Ten Books to Help Understand the Conflicts in South Sudan and Ethiopia

Caroline Kurtz Recommends Maaza Mengiste, Asfa-Wossen Asserate, Dinaw Mengestu, and More – By Caroline Kurtz

The first home I remember well sat on the edge of a remote escarpment in mountainous Ethiopia. Ethiopians there accepted me, bemused and curious about my strange hair that had been bleached by the tropical highland sun. When I returned to the US, I spoke as a native, but I shared almost no cultural experiences with my peers—another kind of stranger.

As I began writing about my two worlds, early readers virtually clapped their hands over their ears at passages of history—“You sound like my fifth-grade social studies teacher!” Later in the process, when they thanked me for opening Ethiopia and South Sudan to them, I felt my worlds integrate. My first memoir, A Road Called Down on Both Sides: Growing up in Ethiopia and America, weaves my story—of living in almost in the same house, during four of Ethiopia’s revolutions—with the story of Ethiopia, as they are woven in my heart. I later spent four years in Nairobi, traveling in and out of civil war-torn South Sudan for women’s development and peace work. In my second memoir, Today is Tomorrow, I tell that story.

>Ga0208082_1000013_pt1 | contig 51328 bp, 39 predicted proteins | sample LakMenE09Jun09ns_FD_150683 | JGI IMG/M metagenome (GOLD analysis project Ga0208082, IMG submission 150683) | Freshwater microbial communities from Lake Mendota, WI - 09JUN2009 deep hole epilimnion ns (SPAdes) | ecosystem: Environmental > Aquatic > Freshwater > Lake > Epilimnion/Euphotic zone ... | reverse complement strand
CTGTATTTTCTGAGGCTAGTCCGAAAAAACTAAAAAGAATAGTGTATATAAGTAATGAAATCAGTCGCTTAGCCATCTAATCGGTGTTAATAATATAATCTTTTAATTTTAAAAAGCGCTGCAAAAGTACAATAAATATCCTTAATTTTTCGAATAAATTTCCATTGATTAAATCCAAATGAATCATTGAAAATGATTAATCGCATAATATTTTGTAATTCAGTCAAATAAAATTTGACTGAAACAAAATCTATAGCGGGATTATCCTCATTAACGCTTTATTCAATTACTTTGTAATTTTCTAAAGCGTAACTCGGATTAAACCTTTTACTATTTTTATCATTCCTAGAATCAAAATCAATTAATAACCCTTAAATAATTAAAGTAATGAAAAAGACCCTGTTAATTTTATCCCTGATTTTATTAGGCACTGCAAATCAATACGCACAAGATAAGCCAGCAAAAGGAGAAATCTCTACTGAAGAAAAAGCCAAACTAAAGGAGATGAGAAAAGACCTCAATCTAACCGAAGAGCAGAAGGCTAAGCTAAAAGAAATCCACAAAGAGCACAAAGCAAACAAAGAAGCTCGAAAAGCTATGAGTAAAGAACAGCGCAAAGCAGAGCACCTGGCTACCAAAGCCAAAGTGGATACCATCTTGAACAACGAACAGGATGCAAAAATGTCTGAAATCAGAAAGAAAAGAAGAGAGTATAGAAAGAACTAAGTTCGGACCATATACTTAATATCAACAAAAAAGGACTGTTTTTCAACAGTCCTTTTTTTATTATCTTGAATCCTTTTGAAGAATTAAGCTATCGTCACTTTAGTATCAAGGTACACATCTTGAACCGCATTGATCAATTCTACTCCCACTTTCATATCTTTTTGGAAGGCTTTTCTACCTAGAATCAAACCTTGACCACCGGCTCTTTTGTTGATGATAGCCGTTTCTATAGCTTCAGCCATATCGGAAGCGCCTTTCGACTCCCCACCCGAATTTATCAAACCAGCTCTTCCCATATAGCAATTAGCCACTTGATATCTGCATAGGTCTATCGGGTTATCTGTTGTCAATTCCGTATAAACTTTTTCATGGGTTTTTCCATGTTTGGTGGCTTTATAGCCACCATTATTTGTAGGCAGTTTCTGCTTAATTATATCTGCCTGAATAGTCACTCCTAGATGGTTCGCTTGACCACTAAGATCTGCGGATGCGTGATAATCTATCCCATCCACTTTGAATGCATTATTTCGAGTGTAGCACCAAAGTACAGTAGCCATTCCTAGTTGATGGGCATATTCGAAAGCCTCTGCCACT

Stories like those in this list are not easy to read; but they allow the global family to understand the suffering, the heroism, and the hope buried deep in the hearts of people born to two troubled lands. History, swallowed neat, can taste bitter, while story—which recognizes the emotional experience of events—sweetens what would otherwise be indigestible. And the best writers of history find the story, find the universality, find the humans, and recount history in such a way that we can taste it.

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